- The amount of branched chain amino acids (BCCAs) present. BCCAs are defined by their unique structure and include leucine, isoleucine, and valine. These three amino acids are special in that they are metabolized in the muscle as opposed to the liver. The greater their presence in a protein, the higher the protein’s bioavailability.
- Leucine is the most readily oxidized BCAA and therefore the most effective at causing insulin secretion from the pancreas. It should be noted that too much leucine can disrupt the tryptophan/niacin pathway and contribute to pellagra. It may also increase ammonia levels in the body.
- Isoleucine stabilizes and regulates blood sugar and energy levels.
- Valine assists in muscle metabolism, tissue repair and the maintenance of proper nitrogen balance in the body. However, too much valine can cause crawling sensations in your skin and hallucinations.
- How the protein comes packaged with other components such as pectin that may inhibit its digestion.
- The lack of enzymes necessary for the breakdown of that particular protein.
But beyond bioavailability, we also need to consider factors such as allergies and digestive problems such as gas, bloating, and constipation. In truth, it doesn’t matter how “good” a protein is if you can’t eat it.
Animal versus vegetable protein
Obviously, dismissing the issue in a sentence is not going to cut it, so let’s spend a moment exploring the issue animal versus vegetable protein. Also, I’m not going to express an opinion on the morality or ethicality of eating meat — although I definitely have one. My purpose in this newsletter is merely to evaluate the value of different protein sources, particularly as they relate to their use as a “supplemental” protein source.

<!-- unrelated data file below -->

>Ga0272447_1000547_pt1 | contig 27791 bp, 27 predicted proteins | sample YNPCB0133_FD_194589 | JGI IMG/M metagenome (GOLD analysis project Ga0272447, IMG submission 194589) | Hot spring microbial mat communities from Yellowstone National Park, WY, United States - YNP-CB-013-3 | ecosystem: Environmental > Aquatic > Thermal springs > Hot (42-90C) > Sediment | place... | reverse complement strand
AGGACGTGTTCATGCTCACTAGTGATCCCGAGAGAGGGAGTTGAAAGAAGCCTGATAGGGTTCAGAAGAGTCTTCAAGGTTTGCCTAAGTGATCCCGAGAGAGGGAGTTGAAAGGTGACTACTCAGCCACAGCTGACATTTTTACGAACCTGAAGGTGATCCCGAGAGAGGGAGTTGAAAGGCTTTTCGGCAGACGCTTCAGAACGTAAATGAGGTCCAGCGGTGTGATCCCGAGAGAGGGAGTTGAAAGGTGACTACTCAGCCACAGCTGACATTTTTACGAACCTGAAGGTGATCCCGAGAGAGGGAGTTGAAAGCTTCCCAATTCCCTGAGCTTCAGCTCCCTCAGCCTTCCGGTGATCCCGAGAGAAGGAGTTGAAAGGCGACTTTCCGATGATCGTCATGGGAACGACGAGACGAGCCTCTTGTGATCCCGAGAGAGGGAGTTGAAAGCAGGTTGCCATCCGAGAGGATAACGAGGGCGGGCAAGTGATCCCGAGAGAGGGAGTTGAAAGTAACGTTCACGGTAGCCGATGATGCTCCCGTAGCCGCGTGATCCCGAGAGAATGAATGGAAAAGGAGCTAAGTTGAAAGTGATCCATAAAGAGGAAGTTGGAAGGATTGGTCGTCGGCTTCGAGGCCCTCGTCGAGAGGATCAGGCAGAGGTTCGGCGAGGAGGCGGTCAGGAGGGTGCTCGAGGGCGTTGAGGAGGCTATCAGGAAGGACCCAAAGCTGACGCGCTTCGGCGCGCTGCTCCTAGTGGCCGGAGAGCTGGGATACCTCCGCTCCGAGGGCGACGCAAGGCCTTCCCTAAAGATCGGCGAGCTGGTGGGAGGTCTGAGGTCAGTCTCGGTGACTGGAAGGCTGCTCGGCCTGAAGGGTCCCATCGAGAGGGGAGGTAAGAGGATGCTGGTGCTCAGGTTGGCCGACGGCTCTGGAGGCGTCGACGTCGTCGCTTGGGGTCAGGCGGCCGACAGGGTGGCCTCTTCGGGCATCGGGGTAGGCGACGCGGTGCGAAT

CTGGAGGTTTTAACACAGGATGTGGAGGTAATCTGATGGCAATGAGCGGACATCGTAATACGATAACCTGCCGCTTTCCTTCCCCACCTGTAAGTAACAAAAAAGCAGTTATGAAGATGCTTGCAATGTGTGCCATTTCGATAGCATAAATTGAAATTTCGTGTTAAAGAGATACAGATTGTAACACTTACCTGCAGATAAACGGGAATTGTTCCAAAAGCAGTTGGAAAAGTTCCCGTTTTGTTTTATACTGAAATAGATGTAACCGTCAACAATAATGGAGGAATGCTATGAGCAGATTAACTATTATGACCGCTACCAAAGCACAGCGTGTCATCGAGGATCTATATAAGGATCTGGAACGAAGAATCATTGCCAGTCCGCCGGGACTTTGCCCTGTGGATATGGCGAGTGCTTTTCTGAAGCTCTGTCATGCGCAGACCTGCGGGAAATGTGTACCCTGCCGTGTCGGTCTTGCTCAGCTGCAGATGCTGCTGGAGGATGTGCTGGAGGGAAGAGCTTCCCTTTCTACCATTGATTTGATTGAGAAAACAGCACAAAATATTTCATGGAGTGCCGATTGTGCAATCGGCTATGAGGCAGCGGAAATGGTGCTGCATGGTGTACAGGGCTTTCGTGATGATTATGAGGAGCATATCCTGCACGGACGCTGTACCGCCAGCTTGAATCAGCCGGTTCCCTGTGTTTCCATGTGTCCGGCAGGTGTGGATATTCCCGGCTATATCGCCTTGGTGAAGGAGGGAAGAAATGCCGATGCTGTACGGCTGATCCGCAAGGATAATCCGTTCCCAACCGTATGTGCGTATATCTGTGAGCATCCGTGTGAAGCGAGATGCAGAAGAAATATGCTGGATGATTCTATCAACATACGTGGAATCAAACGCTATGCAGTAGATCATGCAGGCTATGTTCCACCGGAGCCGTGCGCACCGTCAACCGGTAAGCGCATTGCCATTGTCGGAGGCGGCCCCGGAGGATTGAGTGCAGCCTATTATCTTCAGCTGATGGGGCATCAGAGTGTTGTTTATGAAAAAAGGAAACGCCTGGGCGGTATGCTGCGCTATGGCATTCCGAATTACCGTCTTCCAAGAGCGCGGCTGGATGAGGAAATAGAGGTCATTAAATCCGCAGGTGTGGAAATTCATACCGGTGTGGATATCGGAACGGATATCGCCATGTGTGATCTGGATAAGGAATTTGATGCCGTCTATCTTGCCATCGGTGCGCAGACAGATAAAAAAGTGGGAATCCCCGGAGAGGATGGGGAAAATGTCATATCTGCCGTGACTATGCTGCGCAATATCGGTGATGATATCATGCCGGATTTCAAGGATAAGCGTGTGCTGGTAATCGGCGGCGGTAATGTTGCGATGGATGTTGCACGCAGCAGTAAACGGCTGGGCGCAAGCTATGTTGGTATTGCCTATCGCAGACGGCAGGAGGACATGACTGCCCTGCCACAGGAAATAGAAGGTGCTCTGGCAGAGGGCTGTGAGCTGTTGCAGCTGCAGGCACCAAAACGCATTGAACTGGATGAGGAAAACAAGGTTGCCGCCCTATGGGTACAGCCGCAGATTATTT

As I’ve already said in Protein Part I, protein bioavailability has much to do with the type and relative amounts of amino acids present in a particular protein molecule. Yes, the body has the ability to convert and make many of the amino acids it needs, but the nine essential amino acids cannot be manufactured by the body and must be supplied by the food we eat. Most animal proteins, by definition, contain all of the essential amino acids in sufficient amounts. The protein of cereals, most beans, and vegetables may contain all the essential amino acids, but the amounts in these plant foods is often less than ideal, particularly the branch chain amino acids. However, this is easy to compensate for, and it is possible to get plant proteins that are extremely concentrated. With that in mind, let’s take a look at the primary sources of protein and their pros and cons.
When most people in the developed world think protein, they think beef. We’re talking steaks, hamburgers, hot dogs, roast beef. We’re talking “hungry man food.” If you have any doubt, just look at pictures of a training table for most athletes. But how good is meat as a primary source of protein?